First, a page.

What is Silicon?
Silicon: the in-between element praised for its flexibility
Ranked between metals and non-metals in the periodic table, silicon (Si) belongs to the metalloids family. It is the most abundant element in the Earth's crust after oxygen (O) but it does not naturally exist in a free state on Earth. Commonly found in the form of oxides, it is one of the main components of clay, granite, quartz and sand.
Although some of its compounds have been known since antiquity, it was not until 1823 that the Swedish chemist Jöns Jacob Berzelius managed to obtain silicon in its pure form and identify its characteristics. In Latin, its name means stone.
Its applications are varied. Silicon is used in the manufacture of glass, ceramics, silicones, optical fibers, etc.
In its purest form – up to 99.99999...% purity – its semiconductor properties are used in photovoltaic panel cells to convert solar energy into electricity and it boasts numerous applications in the field of electronics.
Decades of experience to improve the lifespan of tires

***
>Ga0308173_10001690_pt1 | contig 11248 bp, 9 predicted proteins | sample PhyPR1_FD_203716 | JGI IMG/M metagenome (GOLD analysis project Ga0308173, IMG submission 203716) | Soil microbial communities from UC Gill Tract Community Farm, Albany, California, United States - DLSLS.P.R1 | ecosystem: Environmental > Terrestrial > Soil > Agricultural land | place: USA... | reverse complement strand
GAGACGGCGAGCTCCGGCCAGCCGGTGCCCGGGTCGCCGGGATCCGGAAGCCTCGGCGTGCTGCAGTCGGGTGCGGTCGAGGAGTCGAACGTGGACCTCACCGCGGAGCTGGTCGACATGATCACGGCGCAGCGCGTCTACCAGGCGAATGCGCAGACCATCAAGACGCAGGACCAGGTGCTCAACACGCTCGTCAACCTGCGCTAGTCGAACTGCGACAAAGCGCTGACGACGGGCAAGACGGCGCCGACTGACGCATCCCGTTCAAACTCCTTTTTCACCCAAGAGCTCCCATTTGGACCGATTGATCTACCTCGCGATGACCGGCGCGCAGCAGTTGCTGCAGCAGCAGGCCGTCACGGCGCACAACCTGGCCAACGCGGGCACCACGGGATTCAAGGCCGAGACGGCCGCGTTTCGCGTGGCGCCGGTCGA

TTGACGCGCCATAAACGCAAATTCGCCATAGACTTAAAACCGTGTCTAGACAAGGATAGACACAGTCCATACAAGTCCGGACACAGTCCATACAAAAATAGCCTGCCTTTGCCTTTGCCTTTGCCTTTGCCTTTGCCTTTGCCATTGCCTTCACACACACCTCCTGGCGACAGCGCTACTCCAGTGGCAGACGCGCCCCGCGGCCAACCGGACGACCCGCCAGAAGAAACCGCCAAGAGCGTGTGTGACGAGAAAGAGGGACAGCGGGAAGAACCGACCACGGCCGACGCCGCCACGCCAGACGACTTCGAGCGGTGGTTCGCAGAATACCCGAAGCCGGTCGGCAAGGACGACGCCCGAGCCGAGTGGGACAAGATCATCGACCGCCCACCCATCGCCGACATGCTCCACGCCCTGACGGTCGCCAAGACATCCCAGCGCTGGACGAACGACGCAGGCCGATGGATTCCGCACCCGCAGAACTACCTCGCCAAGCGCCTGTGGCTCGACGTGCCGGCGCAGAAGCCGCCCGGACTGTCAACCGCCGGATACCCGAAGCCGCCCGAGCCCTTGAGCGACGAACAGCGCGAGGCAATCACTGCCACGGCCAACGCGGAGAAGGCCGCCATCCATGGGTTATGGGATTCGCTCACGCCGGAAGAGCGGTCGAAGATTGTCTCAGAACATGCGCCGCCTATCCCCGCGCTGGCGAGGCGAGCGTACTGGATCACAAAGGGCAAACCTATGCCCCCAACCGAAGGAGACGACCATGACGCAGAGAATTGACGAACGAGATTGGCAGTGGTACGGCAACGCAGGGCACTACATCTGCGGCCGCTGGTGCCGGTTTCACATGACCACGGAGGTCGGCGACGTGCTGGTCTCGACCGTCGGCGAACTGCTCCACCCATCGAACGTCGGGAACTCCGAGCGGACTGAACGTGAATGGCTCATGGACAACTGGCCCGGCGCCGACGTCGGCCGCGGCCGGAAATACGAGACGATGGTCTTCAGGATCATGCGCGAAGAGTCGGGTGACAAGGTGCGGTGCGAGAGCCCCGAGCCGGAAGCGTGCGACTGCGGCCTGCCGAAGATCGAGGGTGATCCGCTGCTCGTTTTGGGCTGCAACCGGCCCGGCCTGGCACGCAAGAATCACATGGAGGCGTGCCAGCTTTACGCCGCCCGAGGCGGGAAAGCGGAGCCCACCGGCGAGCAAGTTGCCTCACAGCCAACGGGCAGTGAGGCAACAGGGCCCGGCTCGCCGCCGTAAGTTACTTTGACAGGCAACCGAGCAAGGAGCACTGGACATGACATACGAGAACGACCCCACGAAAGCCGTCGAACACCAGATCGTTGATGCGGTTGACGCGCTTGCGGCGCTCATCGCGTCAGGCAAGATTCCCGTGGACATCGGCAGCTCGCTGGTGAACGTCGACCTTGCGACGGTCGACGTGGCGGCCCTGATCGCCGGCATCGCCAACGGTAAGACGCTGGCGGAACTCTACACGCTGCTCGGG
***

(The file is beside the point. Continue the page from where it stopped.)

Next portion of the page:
Solvay produces hundreds of thousands of tonnes of precipitated silica from sand and sodium carbonate every year. Silica or silicon dioxide (SiO2), one of the compounds of silicon, is notably a crucial element in the highly complex composition of tires. Thanks to its decades of experience, Solvay's teams have been able to fully understand the effects of silica on the mechanical properties of elastomers and rubber. They know how to design the architecture of silica in order to adapt its morphology, interface and dispersion within the tire to obtain the desired properties. The first “green tire” using silica was co-developed by Solvay with Michelin back in 1992. Today, Solvay’s new grade of silica, Premium SW, directly contributes to reducing CO2 emissions from cars. And by improving the lifespan of tires, it also reduces resource consumption and pollution.